What is Moral Philosophy?
Lecturers: Dr. Robert Sinnerbrink, Dr. Mianna Lotz, Professor Catriona Mackenzie
To introduce the unit, each of the unit lecturers gives an overview of their section of the unit. This is followed by general introductory remarks about moral philosophy.
Ancient Greek ethics. We focus on Epicureanism, Stoicism and Aristotle’s ethics.
Meta-ethics and metaethical questions. We focus on relativism, self-interest theories, and two main kinds of universalist ethical theories: Kantianism and utilitarianism.
Practical ethical issues/social philosophy. We focus on animal welfare, global justice, indigenous rights, refugees/asylum seekers.
Ethics and Moral philosophy
What is ethics? Why is morality important for our understanding of society? ‘Ethics’ (from the Greek ethos, meaning habit or custom) is an inquiry into how we should live, what we should do, what kind of person we should be. ‘Ethics’ is often used interchangeably with ‘moral philosophy’, meaning an inquiry into the principles, justifications, or reasons that should guide our action. Ethics or moral philosophy can mean an inquiry into what constitutes the good life for human beings (e.g. Greek virtue ethics); or an inquiry into what makes actions morally right, just, or obligatory for us (e.g. theories of moral rules or principles).
1. Happiness and the Good Life
Philosophy means philo (love of) sophia (wisdom), love of wisdom. Greek ethics examines the questions: how do we live well? What is the ―good life‖ for human beings?
Ethics means reflecting on this question through reason, and finding answers that we can put into practice. Different schools of Greek ethics presented different answers to the above questions:
- For the Epicureans, the good life for us is the life aiming at pleasure (of the right sort);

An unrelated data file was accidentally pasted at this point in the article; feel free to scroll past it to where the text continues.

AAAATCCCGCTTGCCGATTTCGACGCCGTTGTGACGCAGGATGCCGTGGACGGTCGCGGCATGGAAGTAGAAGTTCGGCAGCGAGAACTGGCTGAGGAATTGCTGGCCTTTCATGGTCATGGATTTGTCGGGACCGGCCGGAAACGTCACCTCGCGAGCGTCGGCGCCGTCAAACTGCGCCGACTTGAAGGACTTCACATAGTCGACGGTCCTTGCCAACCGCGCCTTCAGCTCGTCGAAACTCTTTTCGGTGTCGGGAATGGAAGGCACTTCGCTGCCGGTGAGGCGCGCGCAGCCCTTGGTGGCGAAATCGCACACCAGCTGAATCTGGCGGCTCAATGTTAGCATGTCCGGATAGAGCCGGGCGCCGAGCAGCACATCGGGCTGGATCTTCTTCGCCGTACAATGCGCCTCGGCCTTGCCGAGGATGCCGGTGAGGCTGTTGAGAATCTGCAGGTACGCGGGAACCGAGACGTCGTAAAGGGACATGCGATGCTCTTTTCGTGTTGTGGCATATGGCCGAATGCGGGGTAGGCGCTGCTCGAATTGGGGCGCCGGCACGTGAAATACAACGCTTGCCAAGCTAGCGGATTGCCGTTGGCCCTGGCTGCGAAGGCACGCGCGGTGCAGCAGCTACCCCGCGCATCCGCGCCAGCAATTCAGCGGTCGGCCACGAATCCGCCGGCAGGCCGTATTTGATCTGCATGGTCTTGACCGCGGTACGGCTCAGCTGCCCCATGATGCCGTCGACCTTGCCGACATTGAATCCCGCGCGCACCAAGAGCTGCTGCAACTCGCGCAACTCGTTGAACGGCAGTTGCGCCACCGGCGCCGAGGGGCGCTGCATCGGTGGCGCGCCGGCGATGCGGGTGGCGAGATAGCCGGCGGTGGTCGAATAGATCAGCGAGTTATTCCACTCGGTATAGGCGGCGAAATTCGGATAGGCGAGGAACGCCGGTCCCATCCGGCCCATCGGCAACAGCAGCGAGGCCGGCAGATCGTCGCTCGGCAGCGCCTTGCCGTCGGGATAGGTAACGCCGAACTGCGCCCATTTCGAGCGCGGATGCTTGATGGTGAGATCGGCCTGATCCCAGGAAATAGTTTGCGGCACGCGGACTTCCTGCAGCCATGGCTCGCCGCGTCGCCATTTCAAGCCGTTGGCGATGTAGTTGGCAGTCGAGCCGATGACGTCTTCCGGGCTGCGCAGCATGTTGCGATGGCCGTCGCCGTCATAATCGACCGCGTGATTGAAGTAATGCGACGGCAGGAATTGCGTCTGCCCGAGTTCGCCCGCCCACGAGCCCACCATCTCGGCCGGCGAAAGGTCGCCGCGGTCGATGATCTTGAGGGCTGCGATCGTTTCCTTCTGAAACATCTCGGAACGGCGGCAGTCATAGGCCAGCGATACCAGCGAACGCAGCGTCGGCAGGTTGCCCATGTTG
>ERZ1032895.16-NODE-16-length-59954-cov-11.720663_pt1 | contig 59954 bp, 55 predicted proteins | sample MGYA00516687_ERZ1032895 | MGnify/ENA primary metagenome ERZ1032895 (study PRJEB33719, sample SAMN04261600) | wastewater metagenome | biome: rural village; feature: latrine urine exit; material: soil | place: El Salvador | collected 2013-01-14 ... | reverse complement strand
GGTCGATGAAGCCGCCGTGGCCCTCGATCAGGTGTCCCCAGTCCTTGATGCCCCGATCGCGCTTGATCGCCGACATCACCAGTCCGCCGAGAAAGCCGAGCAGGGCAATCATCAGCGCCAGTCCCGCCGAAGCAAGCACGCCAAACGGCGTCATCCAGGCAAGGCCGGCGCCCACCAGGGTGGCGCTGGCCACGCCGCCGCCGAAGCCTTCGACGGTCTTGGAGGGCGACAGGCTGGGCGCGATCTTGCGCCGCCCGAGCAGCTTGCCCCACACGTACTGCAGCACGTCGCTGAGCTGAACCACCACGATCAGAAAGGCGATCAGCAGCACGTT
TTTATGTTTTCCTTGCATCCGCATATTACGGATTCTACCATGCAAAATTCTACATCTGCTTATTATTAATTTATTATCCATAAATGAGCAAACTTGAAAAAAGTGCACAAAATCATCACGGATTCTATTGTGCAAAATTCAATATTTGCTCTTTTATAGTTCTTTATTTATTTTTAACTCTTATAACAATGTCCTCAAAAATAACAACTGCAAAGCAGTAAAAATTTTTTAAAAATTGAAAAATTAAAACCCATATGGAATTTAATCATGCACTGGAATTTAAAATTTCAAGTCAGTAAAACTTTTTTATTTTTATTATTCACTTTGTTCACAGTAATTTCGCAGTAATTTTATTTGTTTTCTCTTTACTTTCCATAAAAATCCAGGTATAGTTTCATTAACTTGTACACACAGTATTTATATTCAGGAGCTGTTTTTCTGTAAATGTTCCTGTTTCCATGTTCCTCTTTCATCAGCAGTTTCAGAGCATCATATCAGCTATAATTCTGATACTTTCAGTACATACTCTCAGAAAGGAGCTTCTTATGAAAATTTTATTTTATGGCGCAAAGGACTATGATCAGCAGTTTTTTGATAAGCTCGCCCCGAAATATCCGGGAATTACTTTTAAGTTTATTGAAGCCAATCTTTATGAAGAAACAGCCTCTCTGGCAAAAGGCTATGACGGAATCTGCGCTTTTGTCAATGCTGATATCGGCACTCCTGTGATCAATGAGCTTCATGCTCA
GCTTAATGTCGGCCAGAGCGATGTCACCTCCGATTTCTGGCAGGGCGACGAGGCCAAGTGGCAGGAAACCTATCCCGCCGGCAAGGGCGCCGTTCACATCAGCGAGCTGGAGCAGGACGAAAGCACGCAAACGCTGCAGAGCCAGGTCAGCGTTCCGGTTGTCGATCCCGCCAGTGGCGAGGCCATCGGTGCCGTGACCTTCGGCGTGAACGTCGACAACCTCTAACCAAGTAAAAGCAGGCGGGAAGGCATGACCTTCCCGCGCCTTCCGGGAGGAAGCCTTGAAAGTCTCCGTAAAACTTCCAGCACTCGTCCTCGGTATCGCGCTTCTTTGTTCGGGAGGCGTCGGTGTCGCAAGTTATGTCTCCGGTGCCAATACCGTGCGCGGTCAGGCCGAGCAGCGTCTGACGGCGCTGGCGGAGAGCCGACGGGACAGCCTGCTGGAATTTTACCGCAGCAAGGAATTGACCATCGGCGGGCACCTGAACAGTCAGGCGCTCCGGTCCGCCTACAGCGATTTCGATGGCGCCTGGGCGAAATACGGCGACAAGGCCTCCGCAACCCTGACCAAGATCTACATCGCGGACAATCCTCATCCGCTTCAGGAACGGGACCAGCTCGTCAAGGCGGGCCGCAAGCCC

- For the Stoics, the good life is the life aiming at virtue (through reason) and being in harmony with nature;
- For Aristotle, the good life aims at happiness (eudaimonia), the life of rational activity.
2. Happiness and Morality
- Much moral philosophy inquires into what we mean by concepts like ―right‖ and ―wrong‖, ―justice‖ and ―injustice‖; it also inquires into the nature of moral duty or obligation.
- Many moral philosophers argue that we should separate questions about morality (―the right‖) from questions about happiness or well-being (―the good‖).
- E.g. Immanuel Kant (1724-1804) argued that moral philosophy is exclusively concerned with universal principles; we are moral, for Kant, not when we aim at happiness, but when we act out of a sense of our rational duty, which is universally binding on all.
3. Meta-ethics and Moral Psychology
Other questions arise when we think about the meaning of moral judgments, the kind of knowledge we can have about right and wrong, and the reality (or lack of it) that moral values have. For instance:
- What gives morality its authority? Are moral values and beliefs objectively valid? Or are they merely subjective, depending on the feelings or beliefs of the individuals who hold them?
- Are there any universal moral principles? Or are moral principles relative to particular cultures, valid in some cultures but not in others?
These questions can be described as belonging to meta-ethics (they are about the status of moral values, principles, and beliefs). Meta-ethical questions concern the epistemological status of moral claims (the knowledge we can have about morality), and the metaphysical status of moral values or principles themselves (the kind of reality they might or might not have).
Connected with these are issues in “moral psychology” – the psychological dimension of morality and our motivation to act morally. For example, can religion provide a basis for morality? Why should I be moral if it doesn‘t suit me? Is it rational to act against self-interest for the sake of morality?
4. Applied Ethics and Social/Political Philosophy
Ethics is practical as much as theoretical. General moral principles often apply to concrete social problems. Consider these examples:
- The moral status of animals and the environment (animal rights, environmental ethics, climate change);